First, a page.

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MANILA, Philippines – On Thursday, January 12, two years after charges were filed over the multibillion-peso pork barrel scam, the plunder trial of former senator Ramon “Bong” Revilla Jr was supposed to begin.
But it turned out that the Sandiganbayan had yet to issue a pre-trial order, which is a document required for the trial to proceed. The order contains facts and evidence, and both the prosecution and defense should stick to these throughout the trial.
There were discrepancies that needed to be corrected on the part of the prosecution, but lead prosecutor Joefferson Toribio claimed they weren’t informed ahead of time. Revilla’s lawyers hit the prosecution for delaying the trial, but they asked the justices nonetheless if they could also have more time to review the prosecution’s amendments.
And so what was scheduled for January 12 was reset to February 9.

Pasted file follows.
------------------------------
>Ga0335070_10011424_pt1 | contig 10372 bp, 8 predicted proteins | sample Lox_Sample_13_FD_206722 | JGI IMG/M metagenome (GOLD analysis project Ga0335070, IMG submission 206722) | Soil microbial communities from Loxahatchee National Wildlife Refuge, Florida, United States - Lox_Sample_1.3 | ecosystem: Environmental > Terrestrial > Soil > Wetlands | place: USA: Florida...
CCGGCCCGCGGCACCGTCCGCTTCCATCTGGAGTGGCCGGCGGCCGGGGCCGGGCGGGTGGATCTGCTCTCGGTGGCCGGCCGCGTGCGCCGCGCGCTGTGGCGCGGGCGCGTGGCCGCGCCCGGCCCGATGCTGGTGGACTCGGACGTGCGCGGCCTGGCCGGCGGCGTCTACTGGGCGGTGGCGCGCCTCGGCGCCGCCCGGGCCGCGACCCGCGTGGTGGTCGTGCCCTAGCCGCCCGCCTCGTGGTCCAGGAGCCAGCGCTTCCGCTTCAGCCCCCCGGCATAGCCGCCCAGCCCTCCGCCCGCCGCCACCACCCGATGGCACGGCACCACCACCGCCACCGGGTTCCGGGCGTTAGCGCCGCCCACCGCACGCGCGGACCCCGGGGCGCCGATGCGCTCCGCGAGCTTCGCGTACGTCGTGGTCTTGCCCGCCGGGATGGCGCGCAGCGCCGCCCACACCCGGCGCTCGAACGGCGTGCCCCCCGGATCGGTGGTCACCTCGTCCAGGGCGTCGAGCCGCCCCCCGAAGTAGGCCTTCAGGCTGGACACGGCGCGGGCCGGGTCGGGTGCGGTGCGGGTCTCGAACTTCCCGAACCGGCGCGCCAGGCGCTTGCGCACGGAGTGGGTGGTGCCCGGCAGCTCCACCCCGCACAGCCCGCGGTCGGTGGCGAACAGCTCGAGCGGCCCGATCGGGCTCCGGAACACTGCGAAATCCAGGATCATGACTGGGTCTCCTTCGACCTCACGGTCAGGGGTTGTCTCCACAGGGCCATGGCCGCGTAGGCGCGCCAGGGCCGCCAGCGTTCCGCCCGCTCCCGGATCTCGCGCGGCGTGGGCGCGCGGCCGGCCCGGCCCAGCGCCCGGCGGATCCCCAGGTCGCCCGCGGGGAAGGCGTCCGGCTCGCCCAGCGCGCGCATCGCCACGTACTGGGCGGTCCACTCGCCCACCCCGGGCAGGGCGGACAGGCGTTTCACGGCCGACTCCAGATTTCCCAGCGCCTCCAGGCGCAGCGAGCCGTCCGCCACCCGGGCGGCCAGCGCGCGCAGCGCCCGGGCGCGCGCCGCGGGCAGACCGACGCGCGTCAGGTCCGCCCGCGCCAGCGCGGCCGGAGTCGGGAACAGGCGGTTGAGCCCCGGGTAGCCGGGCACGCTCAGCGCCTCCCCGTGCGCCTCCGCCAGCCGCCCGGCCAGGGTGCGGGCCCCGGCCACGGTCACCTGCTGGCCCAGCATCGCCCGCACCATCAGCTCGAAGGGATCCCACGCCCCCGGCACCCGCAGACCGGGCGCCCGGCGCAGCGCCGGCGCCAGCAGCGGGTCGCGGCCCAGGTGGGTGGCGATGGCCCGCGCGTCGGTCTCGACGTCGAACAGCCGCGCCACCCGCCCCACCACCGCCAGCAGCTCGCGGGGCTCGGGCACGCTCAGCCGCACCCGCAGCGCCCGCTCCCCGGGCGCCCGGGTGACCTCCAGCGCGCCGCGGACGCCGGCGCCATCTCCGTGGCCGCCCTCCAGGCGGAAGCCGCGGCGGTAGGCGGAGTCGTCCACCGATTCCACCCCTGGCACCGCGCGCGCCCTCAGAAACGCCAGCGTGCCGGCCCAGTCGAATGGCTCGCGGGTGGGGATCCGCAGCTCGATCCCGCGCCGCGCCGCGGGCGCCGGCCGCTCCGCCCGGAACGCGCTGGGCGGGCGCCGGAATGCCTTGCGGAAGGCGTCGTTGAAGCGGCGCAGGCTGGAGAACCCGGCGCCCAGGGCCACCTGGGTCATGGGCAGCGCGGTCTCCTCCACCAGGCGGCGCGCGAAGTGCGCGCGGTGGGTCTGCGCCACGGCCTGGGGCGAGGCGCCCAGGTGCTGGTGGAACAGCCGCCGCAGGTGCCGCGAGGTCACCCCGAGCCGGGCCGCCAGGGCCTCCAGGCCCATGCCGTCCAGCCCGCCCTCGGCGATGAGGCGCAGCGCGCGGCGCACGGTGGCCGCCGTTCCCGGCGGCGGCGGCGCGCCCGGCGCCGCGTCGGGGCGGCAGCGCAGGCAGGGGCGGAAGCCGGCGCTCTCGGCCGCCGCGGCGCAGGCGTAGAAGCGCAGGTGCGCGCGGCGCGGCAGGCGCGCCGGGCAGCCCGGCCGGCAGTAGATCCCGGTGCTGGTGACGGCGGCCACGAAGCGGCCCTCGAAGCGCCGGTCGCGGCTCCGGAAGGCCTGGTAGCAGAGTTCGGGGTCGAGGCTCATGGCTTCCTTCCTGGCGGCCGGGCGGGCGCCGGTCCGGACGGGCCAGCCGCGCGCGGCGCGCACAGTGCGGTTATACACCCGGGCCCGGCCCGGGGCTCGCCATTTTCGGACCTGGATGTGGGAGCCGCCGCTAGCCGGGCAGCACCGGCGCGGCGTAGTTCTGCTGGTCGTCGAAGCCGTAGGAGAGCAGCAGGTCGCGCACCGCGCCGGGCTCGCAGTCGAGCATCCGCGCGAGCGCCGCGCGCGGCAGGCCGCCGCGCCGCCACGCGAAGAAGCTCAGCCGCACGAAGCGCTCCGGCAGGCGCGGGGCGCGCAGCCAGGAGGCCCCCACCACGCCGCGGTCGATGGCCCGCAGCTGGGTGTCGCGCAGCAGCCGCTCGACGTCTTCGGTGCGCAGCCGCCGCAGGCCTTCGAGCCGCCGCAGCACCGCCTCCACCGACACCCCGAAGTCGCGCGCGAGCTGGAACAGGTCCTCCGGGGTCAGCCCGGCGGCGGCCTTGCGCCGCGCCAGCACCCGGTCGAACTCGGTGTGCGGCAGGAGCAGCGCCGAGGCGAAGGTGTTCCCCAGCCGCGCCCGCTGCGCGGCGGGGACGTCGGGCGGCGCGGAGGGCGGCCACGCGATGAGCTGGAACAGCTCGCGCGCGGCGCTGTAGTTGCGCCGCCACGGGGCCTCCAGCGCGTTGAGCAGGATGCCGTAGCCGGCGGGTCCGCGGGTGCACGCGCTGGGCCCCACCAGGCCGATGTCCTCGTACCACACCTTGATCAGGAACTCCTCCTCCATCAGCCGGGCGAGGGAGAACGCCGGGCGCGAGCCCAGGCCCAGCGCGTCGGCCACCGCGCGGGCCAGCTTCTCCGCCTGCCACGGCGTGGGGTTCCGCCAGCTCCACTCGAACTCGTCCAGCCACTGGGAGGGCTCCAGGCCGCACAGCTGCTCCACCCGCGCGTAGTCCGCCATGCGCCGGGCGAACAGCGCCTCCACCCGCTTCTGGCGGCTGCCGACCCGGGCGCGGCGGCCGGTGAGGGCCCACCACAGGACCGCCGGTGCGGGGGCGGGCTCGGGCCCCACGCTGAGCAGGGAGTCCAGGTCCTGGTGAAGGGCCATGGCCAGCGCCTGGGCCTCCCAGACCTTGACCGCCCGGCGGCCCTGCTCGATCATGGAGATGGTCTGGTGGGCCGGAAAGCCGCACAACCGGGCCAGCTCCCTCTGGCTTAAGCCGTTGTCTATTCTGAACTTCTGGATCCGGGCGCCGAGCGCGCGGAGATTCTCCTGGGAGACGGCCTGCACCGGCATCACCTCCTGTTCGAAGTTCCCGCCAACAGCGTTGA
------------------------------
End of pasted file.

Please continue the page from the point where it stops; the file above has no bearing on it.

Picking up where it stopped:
The other two former senators accused of earning from the pork barrel scam are Jinggoy Estrada and Juan Ponce Enrile. Estrada’s graft and plunder cases and Enrile’s graft case are all in the pre-trial level.
Why are these cases taking so long?
Speedy Trial Act
In 1998, Congress passed Republic Act No. 8493 or the Speedy Trial Act, providing new procedural rules to “ensure a speedy trial of all criminal cases before the Sandiganbayan, Regional Trial Court, Metropolitan Trial Court, Municipal Trial Court and Municipal Circuit Trial Court.”
Following the passage of this law, pre-trials began to be conducted after arraignment. At this level, facts are stipulated, evidence of both parties are marked, and both prosecution and defense can object to the admissibility of evidence.
The logic behind it was so when the case reaches trial, it is already solid and concise, making it quicker for the courts to hear and resolve it.
A pre-trial agreement and conference will proceed before the court issues the pre-trial order which “shall bind the parties, limit the trial to matters not disposed of and control the course of action during the trial.”